Prior to the advent of the First Industrial Revolution, most goods were created by hands and on demand. There were few items manufactured in advance to store for later sale, supply networks, or what passed for them, were at best shaky, and manufacturing speeds were excruciatingly slow.
The responsibilities of designer and manufacturer were essentially interchangeable because goods were typically made artisanally and reactively. The gap between design and manufacturing was irrelevant to the blacksmith, who not only made each shoe specifically for a horse, but also for each hoof.
All of that changed in the late 18th century with the invention of the machine, which industrialized and standardized the manufacturing process while severely limiting the consumer's ability to vary and customize their purchases. And with the advent of mass production and factories at the turn of the 20th century, Henry Ford's Model T raised the bar for manufacturing in terms of speed, efficiency, and standardization.
Of course, the way things are created today has changed significantly as technology continues to improve manufacturing processes globally in terms of speed, volume, and consistency. However, in spite of all of this, the underlying design and manufacturing process hasn't changed over the past century to match the shifting needs of consumers, driving production farther and farther away from the consumer and restricting design flexibility and personalization.
Digitial transformation with 3D printing
The $12 trillion global manufacturing business is currently undergoing a complete digital revolution thanks to the disruptive 3D printing technology that is ushering in the Fourth Industrial Revolution. In addition, the upcoming revolution will bring back the power of custom-crafting from the pre-industrial era while also representing a quantum technical leap into our all-digital future. Together, these factors will usher in a new era of mass customization where the significance of design—and designers—is greater than ever.
The way things are created, developed, produced, and distributed is completely being reinvented by 3D printing. Faster production rates, cheaper prices, streamlined logistics, and a smaller carbon footprint are just a few of its many advantages over traditional manufacturing. The ability to adapt adjustments or revisions within the production process, however, is one of the most significant benefits.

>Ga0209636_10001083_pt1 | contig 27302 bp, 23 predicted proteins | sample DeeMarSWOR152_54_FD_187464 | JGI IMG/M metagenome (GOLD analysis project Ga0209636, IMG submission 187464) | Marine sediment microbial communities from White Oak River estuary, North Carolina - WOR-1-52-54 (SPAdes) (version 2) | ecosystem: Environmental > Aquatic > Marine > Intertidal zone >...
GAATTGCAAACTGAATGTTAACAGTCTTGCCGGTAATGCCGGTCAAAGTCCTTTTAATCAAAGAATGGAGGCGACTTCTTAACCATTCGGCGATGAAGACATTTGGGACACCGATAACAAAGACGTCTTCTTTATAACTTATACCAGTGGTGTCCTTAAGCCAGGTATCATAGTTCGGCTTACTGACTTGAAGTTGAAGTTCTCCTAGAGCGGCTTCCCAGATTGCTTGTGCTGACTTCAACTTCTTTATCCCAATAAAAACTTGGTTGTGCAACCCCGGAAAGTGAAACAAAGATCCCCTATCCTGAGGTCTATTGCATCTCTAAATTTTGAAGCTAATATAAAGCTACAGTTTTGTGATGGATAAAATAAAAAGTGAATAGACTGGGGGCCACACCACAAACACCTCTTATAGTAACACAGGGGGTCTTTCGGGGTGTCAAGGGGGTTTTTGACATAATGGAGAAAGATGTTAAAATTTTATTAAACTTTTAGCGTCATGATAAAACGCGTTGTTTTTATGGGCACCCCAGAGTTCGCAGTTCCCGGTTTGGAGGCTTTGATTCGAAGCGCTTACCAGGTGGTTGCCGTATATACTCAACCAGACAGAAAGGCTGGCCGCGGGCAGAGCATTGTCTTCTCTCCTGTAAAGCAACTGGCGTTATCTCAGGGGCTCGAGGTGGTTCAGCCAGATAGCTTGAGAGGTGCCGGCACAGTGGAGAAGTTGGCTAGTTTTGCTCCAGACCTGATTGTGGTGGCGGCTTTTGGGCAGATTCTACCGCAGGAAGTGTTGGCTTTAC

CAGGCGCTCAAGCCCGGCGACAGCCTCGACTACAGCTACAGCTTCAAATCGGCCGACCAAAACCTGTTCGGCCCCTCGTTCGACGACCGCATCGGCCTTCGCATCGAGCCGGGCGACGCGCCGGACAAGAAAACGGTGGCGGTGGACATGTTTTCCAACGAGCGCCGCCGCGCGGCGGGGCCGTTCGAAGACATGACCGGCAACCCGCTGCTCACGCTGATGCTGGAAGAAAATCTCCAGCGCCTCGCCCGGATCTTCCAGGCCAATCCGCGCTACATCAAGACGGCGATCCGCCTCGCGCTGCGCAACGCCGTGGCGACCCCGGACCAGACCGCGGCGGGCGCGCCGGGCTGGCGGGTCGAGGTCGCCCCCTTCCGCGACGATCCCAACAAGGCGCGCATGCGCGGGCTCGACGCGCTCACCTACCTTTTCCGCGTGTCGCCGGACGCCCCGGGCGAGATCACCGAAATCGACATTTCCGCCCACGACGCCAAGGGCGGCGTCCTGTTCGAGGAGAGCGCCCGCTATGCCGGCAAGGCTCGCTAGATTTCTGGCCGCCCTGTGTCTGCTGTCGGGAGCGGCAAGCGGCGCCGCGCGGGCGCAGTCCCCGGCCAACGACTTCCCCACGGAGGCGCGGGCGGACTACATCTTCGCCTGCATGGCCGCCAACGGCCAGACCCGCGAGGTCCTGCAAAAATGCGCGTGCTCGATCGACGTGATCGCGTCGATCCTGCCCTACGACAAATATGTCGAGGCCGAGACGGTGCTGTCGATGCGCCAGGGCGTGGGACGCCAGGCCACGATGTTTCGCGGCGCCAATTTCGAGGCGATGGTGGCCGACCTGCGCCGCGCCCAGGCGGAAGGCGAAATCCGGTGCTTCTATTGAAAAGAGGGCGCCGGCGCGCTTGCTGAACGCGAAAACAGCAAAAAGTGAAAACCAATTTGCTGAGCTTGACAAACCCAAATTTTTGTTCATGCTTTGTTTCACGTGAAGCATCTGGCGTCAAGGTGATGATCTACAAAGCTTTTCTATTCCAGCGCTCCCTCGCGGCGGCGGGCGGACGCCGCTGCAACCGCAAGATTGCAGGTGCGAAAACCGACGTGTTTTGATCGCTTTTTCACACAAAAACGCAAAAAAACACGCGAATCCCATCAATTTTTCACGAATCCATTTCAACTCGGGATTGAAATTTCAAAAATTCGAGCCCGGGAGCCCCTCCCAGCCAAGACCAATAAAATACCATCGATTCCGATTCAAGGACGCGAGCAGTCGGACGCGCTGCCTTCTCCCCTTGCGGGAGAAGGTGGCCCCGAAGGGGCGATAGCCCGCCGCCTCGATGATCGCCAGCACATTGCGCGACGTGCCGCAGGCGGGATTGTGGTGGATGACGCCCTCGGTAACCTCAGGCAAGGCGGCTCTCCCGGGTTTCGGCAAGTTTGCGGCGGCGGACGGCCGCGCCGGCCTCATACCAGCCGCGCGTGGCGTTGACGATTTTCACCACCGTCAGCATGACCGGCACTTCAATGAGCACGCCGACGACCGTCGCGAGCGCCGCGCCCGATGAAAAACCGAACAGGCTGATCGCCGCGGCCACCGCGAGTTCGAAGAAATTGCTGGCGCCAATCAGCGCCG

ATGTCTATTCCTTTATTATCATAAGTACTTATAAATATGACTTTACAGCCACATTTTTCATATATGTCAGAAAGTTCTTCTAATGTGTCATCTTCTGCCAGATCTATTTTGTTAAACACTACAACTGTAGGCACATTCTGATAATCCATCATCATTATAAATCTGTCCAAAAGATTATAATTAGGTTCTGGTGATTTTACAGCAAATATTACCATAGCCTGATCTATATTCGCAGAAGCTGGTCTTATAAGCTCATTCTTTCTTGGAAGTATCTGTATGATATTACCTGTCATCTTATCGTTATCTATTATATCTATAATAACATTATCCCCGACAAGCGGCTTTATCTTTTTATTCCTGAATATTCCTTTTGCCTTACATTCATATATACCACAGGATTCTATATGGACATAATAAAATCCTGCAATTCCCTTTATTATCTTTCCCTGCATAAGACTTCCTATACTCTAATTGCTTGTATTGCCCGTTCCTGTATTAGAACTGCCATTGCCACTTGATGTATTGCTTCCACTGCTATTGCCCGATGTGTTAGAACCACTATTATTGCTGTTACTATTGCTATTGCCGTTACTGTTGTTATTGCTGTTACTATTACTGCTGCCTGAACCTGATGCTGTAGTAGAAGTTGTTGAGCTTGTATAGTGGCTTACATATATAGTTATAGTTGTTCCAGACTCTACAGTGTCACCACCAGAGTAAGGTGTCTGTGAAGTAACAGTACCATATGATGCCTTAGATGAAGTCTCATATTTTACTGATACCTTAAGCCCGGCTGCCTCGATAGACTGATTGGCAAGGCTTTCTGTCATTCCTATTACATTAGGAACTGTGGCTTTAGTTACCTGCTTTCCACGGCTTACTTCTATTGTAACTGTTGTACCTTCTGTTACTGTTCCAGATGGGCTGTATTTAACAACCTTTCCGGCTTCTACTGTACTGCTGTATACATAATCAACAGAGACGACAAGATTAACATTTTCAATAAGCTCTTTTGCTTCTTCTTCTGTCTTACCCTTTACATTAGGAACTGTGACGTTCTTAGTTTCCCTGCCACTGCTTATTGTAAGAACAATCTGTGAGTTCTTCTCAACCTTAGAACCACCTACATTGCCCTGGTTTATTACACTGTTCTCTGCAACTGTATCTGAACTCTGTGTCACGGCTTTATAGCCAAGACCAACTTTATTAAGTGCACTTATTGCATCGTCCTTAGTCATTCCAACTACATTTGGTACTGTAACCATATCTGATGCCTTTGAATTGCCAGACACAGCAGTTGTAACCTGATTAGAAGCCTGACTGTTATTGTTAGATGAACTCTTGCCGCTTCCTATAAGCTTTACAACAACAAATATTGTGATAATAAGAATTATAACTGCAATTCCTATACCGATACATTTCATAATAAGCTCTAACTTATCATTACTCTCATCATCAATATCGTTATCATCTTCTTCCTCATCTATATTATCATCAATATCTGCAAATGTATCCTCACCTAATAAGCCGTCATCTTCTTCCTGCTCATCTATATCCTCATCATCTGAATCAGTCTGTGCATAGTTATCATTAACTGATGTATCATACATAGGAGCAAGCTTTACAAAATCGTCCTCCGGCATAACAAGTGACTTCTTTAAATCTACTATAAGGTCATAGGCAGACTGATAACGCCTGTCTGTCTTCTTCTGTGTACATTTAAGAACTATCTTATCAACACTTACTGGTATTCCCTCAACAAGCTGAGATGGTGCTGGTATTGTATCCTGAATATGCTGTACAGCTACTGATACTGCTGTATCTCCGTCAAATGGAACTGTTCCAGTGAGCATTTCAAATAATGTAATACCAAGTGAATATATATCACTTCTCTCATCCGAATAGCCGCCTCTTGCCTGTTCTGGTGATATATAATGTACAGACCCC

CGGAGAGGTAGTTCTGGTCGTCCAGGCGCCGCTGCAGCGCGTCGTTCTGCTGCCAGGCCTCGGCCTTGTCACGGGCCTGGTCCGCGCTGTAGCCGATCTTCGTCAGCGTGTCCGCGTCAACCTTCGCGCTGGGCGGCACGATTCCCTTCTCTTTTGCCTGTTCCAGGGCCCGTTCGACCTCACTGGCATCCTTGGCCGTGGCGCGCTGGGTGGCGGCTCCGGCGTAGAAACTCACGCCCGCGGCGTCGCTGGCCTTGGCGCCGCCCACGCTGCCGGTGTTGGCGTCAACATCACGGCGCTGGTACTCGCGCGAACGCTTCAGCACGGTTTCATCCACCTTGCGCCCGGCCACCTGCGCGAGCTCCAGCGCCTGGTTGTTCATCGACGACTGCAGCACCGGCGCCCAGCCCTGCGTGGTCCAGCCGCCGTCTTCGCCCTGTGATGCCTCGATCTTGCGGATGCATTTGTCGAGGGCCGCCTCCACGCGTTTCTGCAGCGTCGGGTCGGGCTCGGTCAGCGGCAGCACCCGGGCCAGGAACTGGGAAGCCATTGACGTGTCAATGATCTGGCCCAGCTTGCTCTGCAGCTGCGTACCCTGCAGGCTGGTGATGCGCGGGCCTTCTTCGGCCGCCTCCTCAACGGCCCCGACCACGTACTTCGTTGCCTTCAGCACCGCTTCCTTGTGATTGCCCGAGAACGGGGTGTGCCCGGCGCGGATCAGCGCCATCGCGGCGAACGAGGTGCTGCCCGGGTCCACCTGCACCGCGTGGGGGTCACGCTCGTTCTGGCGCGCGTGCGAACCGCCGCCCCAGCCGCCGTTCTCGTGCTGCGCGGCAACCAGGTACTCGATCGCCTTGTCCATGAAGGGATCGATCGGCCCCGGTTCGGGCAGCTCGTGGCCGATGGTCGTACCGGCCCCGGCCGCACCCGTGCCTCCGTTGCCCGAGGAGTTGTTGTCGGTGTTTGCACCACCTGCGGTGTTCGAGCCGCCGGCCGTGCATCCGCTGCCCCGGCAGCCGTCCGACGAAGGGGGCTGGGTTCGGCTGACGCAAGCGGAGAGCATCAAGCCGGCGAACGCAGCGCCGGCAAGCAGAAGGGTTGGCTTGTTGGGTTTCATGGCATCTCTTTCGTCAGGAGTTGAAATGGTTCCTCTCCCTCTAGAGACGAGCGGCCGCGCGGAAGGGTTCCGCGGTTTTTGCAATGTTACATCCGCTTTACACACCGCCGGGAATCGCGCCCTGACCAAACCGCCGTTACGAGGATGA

Traditional techniques like injection molding require significant up-front costs since physical molds and a sophisticated array of machine tools and equipment must be made specifically for the procedure in preparation. In order to meet changes in product specifications or design, many items must be expensively remanufactured.
Only the middle of the bell curve is ever intended for because of the accompanying costs, which prevents things from being produced unless there is an adequate demand. The previous industrial revolution simply left users or markets that were seen to be too big or too small behind.
By democratizing the process and substituting the price, constrictive physical molding process with affordable, easily modifiable digital files, 3D printing has altered this prohibitive system and lowered entry barriers. The designer's position will also grow in importance as production processes become more adaptable thanks to 3D printing because they can now create products for any user, at any scale.
The ability of the designer to use "enhanced learnings," or a continuous cycle of learning and improvement from each build step to address form, fit, and function, will become increasingly important as the process from design to prototype to production becomes smoother and more efficient. This is necessary to ensure that every user is designed for and that the product solutions can meet their specific needs. The gap between a concept and a concrete reality will continue to close only with the help of actual, breathing designers.
Designers are key
A recent professional course in design for additive manufacturing at MIT, attended by top research scientists, engineers, developers, designers, and project managers from 3D printing-using industries including aerospace, automotive, biotech, robotics, and more, is a sign of how important designers are becoming.
Users who are viewed as too big or too tiny have been overlooked in the age of mass production and standardization, pushing the manufacturing process farther and further away from them and their particular demands. We have grown to believe, and even accept, that some items are simply not for us due to this all-encompassing approach to design.
This is all changed by 3D printing, which elevates the designer to identify the user and design precisely for them, regardless of how many or how few there are, and eliminates the "one size fits all" method of mass production.
When we can create goods that can't currently be produced in methods that were previously impractical, we will have truly achieved the potential of 3D printing and will be able to improve everyone's lives everywhere. We can achieve that future, and the key is to unleash the power of designers.
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